In the good old days of Kodachrome, color photographs were submitted to publishers in the form of slides for best reproduction — not prints, as had been the case with black and white. Therefore a pro photographer specializing in color was obliged to carry SLR cameras with a considerable range of fast lenses in order to get each shot framed correctly for submission to editors. Zoom lenses were slow and heavy and not very good, so it was mostly up to a set of individual prime lenses to get the shots framed correctly on the slow slide films of the day.
A lot of that changed with the take-over by digital. Color pictures could then submitted electronically which allowed cropping of the pictures before submission — and/or small corrections to the images — made by the photographer using computer programs such as Photoshop. The ISO in the camera could be increased when light was low so the lenses could be slower, even if the image quality deteriorated a bit when the ISO was pushed too high. However the total weight of equipment carried all day in the bag didn’t change much. It now consisted of one or two DSLRs with rather large and heavy zoom lenses usually in three ranges — superwide such as 12-24mm, normal 24-70mm, and longer telephoto. Total weight was still approaching the twenty pound range.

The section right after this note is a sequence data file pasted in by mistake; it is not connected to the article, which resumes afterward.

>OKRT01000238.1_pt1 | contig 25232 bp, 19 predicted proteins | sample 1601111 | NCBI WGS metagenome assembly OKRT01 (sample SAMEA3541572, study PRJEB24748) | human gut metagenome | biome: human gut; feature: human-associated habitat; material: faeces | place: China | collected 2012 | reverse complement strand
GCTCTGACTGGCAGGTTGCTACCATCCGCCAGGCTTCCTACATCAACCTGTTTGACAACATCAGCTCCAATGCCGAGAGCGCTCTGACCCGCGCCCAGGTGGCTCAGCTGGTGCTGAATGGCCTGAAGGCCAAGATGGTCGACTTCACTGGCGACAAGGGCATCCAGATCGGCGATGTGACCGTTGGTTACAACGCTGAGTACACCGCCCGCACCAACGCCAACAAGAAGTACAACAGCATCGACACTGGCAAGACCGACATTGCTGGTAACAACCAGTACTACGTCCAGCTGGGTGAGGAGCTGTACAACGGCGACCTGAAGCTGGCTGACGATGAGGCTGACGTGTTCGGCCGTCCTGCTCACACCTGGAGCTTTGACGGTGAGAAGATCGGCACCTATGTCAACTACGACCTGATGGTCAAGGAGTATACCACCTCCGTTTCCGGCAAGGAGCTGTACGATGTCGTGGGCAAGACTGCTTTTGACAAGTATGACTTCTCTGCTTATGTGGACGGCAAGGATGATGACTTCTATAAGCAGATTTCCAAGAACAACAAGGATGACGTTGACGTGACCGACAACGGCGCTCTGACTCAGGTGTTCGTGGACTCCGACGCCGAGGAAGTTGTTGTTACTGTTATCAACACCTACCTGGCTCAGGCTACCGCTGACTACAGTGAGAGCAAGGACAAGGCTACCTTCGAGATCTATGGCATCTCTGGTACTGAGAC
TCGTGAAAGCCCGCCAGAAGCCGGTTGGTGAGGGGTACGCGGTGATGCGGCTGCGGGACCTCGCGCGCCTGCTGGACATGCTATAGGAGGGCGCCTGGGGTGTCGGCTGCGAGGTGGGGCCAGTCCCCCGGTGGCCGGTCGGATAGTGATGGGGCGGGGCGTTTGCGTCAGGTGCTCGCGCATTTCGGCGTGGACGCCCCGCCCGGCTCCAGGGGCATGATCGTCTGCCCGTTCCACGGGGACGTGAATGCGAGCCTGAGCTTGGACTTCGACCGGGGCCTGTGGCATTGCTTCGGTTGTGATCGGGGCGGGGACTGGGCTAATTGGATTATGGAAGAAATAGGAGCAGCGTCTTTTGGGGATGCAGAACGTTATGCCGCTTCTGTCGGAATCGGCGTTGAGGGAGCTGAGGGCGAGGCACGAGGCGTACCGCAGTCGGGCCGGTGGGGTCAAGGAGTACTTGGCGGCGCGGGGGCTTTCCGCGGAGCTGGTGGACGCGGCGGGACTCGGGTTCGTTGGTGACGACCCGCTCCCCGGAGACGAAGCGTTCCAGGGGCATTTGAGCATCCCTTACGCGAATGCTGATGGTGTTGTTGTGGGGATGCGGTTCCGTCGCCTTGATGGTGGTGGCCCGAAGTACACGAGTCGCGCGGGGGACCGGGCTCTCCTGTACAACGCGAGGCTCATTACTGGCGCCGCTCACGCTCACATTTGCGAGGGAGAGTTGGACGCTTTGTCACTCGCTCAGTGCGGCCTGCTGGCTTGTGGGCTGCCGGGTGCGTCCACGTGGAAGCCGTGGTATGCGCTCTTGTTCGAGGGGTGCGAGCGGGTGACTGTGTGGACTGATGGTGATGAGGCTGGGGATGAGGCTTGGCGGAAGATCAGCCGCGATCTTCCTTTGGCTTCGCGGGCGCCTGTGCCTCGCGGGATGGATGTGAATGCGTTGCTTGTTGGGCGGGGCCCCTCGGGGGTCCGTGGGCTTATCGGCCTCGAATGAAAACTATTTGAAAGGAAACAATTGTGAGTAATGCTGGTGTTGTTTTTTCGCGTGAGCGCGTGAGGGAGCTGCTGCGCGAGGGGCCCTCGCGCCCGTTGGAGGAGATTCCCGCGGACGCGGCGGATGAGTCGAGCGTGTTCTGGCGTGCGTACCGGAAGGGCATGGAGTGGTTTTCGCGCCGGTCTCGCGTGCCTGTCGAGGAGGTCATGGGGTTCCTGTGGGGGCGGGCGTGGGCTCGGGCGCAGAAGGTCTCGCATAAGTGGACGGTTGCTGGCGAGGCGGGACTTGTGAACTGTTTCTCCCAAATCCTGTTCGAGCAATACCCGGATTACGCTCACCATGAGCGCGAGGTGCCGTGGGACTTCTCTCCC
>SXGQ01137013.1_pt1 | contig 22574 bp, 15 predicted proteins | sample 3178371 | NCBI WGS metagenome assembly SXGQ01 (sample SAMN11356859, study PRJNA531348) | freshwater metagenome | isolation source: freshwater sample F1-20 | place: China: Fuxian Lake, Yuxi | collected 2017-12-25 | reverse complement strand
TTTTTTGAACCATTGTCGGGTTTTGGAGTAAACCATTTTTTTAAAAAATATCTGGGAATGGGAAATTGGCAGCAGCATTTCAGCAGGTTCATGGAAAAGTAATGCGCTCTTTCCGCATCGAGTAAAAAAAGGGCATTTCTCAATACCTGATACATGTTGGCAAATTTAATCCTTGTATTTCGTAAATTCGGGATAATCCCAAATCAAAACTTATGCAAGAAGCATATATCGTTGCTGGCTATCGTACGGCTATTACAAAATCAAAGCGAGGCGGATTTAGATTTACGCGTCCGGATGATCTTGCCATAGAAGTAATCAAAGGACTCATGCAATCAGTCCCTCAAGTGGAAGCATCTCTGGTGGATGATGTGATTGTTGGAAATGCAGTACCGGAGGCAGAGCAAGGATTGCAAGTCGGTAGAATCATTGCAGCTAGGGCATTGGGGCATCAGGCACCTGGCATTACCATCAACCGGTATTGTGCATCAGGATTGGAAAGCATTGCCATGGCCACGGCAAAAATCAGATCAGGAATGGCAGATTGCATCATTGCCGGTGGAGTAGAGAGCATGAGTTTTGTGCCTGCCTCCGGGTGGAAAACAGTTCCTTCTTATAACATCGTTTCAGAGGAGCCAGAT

With slide film the M camera and lens set was somewhat smaller and lighter, if we could do without the longest focal lengths and macro capability. A typical M set was 21-28-35-50-90-135, ignoring newer in-between lengths such as 24 and 40 and 75. Five or six lenses were usually needed in the bag to frame the slides. And usually two camera bodies needed so that two prime lenses could be used at the same time This meant that weight and complexity were still somewhat of problem.
But if weight has already begun to be a problem, digital submission has provided a particularly good solution for color work, especially with the M cameras. Courtesy of the new “Crop Factor”, as I like to call it, we can now cut that six M lens rig exactly in half by carrying only 21 and 35 and 90 with each lens doing the work of two or three. This is how it works:
Take a 35mm M lens, for instance. Small, light, and fast, used in its “normal” mode it does just about anything from a large landscape to a small group in extreme low light. But what if a 50 is suddenly wanted for an individual portrait or a middle distance shot? The old way was to take the time to switch to a 50 or use a second camera with a 50 on it so the slide was properly framed. But now, with cropped electronic submissions, we can use the 35 in horizontal mode and crop the picture square to look just like a 50 shot. Since the short side of the 35 picture is the same dimension as the long side of a 50 frame, a squared-oft 35 shot is therefore made at the same distance as a vertical or horizontal 50 shot, and showing the same perspective. The 35 can now do the work of two lenses — much the same as the old days of b&w and the home darkroom — but these days with ISO 400 color neg film or digital there isn’t the grain that Tri-X used to show when blown up and cropped.